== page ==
March 31, 2011
March 23, 2011
(1979, UK TV series, 4 x 50 mins)
also called QUATERMASS
Creator Nigel Kneale's last series for his most famous character, Bernard Quatermass, presented the visionary rocket scientist as an old man simply obsessed with tracking down his lost granddaughter. There are two major obstacles: in near-future Britain, society has decayed into anarchy, and there's an alien force lurking in the sky that spirits away the young.
Watching this again I was shocked at just how cynically Kneale presented the future. Neither capitalism or communism has worked and society has descended into chaos, wreckage blocks the street, the elderly are hiding underground, goods and food can no longer be bought, only bartered or stolen. The streets aren't safe, unless you pay for protection from the 'cash cops'.
It struck more of a chord with me now than it did at the time. At the moment, it almost feels likely that this is how everything could go. With a little more more financial chaos, a few more ecological disasters, an escalation of tension between nuclear powers...
In retrospect, every earlier Quatermass story was also downbeat - The Quatermass Experiment was about the failure of his first space mission. Quatermass II presented an alien intelligence that could enslave humanity, infiltrating every level of society. In Quatermass and the Pit, an ancient intelligence reactivates mob rule and almost destroys London. Projects fail, things fall apart, the system is fallible, ordinary people die.
The Quatermass Conclusion shows humanity helpless in the cosmic scheme, by being regarded as little more than food by a new species from space. No chance of a friendly close encounter, we're nothing more than cattle.
Kneale ironically mixes in a quasi-hippy movement of 'Planet People', who think that the huge crowds of people disappearing have in fact been taken away to a better place. This echoes the real-life cults that were hoping to jump into visiting UFOs and tour the galaxies.
The downbeat story reflected the punk nihilism of the time, though the story had been written years earlier. By 1979, regular strikes by electricity workers and dustmen meant power blackouts and huge piles of rubbish in central London were reminders of how quickly chaos could hit life at home and on the streets.
While the BBC had decided not to make this story, an early independent TV production company, Euston Films, rose to the occasion. They'd had success with the similarly cynical and violent cop show The Sweeney. While the three 1950s Quatermass series were shot in BBC studios, The Quatermass Conclusion was all shot on film, mostly on location, giving this series a completely different look from both the BBC productions and the Hammer films.
The crowd scenes and locations (including the old Wembley Stadium) were impressive for TV. But the modelwork used for the space scenes were pretty primitive, especially compared to the earlier Space: 1999. But the practical effects are still good, make-up and melted remains looking uncomfortably realistic.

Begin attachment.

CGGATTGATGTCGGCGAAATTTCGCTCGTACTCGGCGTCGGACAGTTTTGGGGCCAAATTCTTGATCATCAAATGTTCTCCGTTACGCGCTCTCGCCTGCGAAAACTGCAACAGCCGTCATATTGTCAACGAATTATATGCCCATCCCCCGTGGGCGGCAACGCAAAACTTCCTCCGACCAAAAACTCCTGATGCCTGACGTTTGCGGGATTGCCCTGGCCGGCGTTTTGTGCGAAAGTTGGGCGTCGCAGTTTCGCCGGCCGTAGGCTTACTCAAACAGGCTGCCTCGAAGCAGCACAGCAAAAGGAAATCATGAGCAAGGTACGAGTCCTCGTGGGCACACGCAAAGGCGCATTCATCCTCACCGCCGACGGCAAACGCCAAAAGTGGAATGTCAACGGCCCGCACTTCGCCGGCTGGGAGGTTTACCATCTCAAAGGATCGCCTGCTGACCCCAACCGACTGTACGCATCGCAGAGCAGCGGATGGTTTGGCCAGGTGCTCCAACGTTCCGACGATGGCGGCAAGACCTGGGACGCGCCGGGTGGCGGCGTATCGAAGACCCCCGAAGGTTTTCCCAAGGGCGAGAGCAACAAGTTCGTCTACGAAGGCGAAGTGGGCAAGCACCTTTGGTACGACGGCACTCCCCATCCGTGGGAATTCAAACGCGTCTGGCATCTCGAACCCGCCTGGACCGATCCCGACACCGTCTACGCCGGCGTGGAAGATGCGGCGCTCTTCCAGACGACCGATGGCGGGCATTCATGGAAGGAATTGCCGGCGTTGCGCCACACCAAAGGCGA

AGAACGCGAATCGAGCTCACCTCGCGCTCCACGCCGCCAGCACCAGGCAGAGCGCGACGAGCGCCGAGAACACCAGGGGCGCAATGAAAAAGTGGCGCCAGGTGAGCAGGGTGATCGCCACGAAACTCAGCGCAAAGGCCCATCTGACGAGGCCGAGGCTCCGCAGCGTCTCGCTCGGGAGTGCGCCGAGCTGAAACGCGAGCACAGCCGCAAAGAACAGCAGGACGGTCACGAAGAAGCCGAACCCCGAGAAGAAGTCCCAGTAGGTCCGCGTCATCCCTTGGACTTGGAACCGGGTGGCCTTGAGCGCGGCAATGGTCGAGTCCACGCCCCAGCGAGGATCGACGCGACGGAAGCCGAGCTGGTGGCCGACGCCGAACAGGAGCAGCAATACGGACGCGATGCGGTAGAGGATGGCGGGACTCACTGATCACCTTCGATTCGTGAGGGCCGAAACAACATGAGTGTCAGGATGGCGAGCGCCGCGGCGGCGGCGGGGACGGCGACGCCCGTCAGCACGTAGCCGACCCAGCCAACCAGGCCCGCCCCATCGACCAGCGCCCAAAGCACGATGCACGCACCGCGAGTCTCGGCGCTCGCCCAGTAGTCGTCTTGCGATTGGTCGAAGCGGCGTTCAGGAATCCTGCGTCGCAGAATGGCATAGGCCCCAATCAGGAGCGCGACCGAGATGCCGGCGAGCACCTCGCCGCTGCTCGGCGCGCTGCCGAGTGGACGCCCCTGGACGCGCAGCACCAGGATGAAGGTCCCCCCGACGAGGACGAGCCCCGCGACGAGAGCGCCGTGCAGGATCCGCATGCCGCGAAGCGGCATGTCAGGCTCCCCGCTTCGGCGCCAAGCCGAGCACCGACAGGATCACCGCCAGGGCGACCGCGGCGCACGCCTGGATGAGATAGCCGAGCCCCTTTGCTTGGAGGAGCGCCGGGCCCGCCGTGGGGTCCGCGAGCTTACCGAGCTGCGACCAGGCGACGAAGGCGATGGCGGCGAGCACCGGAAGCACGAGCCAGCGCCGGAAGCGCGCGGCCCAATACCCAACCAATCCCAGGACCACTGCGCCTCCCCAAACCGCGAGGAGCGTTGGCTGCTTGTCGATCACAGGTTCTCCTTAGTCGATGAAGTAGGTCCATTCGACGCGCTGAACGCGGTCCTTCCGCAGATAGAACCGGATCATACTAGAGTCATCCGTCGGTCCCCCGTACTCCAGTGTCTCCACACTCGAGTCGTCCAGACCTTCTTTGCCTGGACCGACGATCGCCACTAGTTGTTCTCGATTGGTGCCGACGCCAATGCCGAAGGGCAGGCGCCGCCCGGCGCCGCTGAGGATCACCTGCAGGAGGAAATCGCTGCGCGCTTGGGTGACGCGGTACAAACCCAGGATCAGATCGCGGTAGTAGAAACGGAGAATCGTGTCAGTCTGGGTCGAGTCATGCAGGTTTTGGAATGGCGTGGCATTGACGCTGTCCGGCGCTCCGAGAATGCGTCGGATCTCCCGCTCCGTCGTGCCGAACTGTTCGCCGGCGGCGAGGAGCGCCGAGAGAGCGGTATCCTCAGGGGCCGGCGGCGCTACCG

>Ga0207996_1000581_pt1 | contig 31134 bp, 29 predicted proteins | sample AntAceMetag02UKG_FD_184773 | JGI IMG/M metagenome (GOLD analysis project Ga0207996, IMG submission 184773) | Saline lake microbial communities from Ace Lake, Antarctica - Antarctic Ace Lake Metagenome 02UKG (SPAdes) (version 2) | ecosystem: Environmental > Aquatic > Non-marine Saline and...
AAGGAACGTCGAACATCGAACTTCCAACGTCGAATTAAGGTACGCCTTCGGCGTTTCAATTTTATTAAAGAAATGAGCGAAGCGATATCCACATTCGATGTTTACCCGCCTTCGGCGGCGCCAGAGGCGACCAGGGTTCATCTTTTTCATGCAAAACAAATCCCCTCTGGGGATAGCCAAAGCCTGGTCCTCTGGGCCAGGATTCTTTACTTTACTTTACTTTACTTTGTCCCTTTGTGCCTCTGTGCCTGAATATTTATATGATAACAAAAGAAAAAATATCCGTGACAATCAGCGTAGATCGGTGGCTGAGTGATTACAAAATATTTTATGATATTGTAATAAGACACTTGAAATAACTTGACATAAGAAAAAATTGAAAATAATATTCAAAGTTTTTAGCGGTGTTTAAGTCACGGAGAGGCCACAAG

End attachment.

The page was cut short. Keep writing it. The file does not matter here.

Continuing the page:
The cast is strong for TV, but some of the minor characters are more 'mixed ability'. Andrew Keir is my favourite of all the Professor Quatermass actors, but here John Mills is really very good, and the best thing in it.
The late Simon MacCorkindale (Sword and the Sorceror, Manimal, Jaws 3D) plays a young radio astronomer. His wife is played by Barbara Kellerman (The Monster Club). One of their assistants is a fresh-faced Brenda Fricker (an Oscar winner for My Left Foot, followed up with, gulp, Home Alone 2).
The UK DVD release is currently out of print and going for high prices, so at present the US set (pictured at top) is more affordable, also offering a second disc with the theatrical version designed for a cinema release. Kneale had to write the series to work as two different narratives, so the film could work at half the running time. The US DVDs have minor conversion errors (PAL to NTSC) but still look as I remember it. The boxset is simply called Quatermass. The quote on the cover is misleading and stupid.
March 21, 2011
Director Luc Besson previews his latest film in London
A great film while you wait for Spielberg's Tintin. This adaption of a French graphic novel will also make an interesting comparison in many ways. Besson uses actors to represent comic book characters rather than the far more expensive motion-captured, computer-generated people for Tintin.
That's not to say there aren't extensive visual effects in Adèle. CGI portrays impossible characters, like the pterodactyl. Digital compositing is used to present Paris and Egypt of a hundred years ago. For the more grotesque and bizarre human characters, prosthetic make-ups are used.
Adèle is on a trip to Peru to complete her latest book. That's what her publisher thinks. She's actually in Egypt raiding tombs. Why has she lied, and what has this to do with a pterodactyl terrorising Paris? The police can't believe that a prehistoric animal has killed a senior politician, they need to solve the case fast, no matter how much Adèle gets in their way.